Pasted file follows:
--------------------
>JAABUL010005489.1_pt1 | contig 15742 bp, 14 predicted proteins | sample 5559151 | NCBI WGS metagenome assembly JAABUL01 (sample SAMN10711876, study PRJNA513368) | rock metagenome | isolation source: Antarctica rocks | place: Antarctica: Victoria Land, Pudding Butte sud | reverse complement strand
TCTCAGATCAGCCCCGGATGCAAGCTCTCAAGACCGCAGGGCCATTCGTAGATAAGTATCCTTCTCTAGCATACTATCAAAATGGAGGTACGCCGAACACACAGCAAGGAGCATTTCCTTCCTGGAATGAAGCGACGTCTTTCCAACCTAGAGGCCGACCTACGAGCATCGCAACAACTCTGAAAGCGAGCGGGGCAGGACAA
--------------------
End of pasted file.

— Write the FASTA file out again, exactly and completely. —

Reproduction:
>JAABUL010005489.1_pt1 | contig 15742 bp, 14 predicted proteins | sample 5559151 | NCBI WGS metagenome assembly JAABUL01 (sample SAMN10711876, study PRJNA513368) | rock metagenome | isolation source: Antarctica rocks | place: Antarctica: Victoria Land, Pudding Butte sud | reverse complement strand
TCTCAGATCAGCCCCGGATGCAAGCTCTCAAGACCGCAGGGCCATTCGTAGATAAGTATCCTTCTCTAGCATACTATCAAAATGGAGGTACGCCGAACACACAGCAAGGAGCATTTCCTTCCTGGAATGAAGCGACGTCTTTCCAACCTAGAGGCCGACCTACGAGCATCGCAACAACTCTGAAAGCGAGCGGGGCAGGACAA